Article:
A second study tested the efficacy of Policosanol against Lovastatin and Simvastatin (two popular statin drugs). The results showed that Policosanol reduced LDL-cholesterol by 24% on average compared to a 22% and 15% reduction with Lovastatin and Simvastatin, respectively. HDL levels rose significantly in the Policosanol group and no change was seen in the patients receiving Lovastain or Simvastatin. This was a 6- week trial involving patients with an LDL-cholesterol level of over 160 mg/dl. 13
Used In Conjunction With Fibrate Drugs - A study combining the use of Bezafibrate and Policaosanol demonstrated that these cholesterol and triglyceride-lowering agents can be used together to produce a positive outcome on blood lipids with no untoward side effects. Fibrate drugs are often used to help lower triglyceride levels, an effect that is not produced to a substantial degree by Policosanol. Thus, in patients with high cholesterol and high triglycerides, the combination of both agents has been shown to be effective and safe. 14
Intermittent Claudication - Sixty-two patients with intermittent claudication were given either 10 mg of Policosanol, twice per day or a placebo for 6 weeks. The Policaosanol group realized a significant improvement on treadmill walking distance during the course of the study. No change was seen in the placebo group. 15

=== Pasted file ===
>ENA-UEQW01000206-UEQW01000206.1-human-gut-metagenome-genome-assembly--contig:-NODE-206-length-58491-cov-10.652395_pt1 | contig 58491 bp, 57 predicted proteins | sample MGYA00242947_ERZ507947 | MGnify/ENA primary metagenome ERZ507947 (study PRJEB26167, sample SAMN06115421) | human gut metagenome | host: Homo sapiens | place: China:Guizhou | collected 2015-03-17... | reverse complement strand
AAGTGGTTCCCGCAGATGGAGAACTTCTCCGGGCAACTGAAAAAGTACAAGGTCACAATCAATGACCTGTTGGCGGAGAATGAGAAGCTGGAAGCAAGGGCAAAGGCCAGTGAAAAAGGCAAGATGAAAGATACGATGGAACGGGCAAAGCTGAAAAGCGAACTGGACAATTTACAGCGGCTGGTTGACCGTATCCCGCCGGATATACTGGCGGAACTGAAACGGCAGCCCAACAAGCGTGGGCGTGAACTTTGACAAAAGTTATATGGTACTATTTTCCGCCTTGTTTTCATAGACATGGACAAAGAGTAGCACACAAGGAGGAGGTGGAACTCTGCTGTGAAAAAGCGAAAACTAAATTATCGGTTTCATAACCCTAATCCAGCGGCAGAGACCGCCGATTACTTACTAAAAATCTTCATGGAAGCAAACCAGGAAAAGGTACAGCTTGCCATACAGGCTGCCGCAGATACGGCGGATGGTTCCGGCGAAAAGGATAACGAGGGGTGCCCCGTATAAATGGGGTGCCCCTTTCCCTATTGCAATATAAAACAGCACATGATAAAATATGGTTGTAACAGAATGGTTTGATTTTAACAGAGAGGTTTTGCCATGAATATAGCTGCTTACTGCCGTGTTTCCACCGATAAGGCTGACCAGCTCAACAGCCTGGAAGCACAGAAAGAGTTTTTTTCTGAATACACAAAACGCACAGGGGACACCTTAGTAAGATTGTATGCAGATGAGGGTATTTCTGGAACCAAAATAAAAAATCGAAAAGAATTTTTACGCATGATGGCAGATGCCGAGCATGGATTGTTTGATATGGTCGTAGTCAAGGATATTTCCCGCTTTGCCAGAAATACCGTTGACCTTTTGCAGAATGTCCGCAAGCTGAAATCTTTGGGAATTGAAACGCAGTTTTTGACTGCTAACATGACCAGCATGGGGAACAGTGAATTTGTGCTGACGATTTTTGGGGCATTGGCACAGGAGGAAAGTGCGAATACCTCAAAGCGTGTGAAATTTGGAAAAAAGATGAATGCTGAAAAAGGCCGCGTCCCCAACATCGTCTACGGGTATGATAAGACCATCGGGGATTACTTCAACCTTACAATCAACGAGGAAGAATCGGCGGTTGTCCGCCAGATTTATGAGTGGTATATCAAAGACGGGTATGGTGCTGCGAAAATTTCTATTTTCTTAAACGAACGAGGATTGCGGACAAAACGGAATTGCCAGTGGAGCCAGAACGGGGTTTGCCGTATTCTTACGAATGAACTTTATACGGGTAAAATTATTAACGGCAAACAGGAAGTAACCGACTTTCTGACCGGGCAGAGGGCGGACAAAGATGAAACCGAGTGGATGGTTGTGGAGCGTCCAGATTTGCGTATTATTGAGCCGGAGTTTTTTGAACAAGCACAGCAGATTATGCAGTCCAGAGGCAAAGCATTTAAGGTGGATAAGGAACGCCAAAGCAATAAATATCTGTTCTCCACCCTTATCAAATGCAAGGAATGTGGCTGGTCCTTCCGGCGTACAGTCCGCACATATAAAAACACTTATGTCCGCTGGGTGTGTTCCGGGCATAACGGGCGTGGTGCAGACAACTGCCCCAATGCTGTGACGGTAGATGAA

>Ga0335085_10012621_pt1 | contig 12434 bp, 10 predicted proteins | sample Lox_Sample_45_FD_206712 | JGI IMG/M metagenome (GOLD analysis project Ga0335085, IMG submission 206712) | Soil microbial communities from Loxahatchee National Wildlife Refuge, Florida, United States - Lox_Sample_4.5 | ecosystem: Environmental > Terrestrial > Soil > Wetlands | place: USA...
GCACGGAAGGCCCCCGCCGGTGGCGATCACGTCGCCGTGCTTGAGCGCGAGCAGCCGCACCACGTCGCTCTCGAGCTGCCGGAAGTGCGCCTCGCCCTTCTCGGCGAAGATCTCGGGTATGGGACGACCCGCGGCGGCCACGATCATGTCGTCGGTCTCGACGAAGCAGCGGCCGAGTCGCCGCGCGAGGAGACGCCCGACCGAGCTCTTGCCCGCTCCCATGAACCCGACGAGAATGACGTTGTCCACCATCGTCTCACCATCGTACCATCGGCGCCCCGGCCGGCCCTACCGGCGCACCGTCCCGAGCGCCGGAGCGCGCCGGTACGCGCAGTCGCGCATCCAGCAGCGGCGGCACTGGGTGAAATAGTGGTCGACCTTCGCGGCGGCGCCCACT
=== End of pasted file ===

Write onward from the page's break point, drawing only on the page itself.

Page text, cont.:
Improved Exercise ECG Results in Coronary Patients - Policosanol supplementation was tested in patients with myocardial ischemia (severe blood flow restriction to the heart muscle) versus placebo. The results showed thatafter 20 months the Policosanol group experienced an incremental improvement in ECG exercise testing (aerobic functional capacity percent) and a decline in blood cholesterol levels. The researchers state that Policosanol treated patients with coronary heart disease showed improved clinical evolution, and exercise-ECG responses, owing to the amelioration of myocardial ischemia. These results were even better when Policosanol was combined with 125 mg of aspirin per day, indicating that the use of aspirin in conjunction with Policosanol may be of greater benefit to certain heart patients than is aspirin alone. 16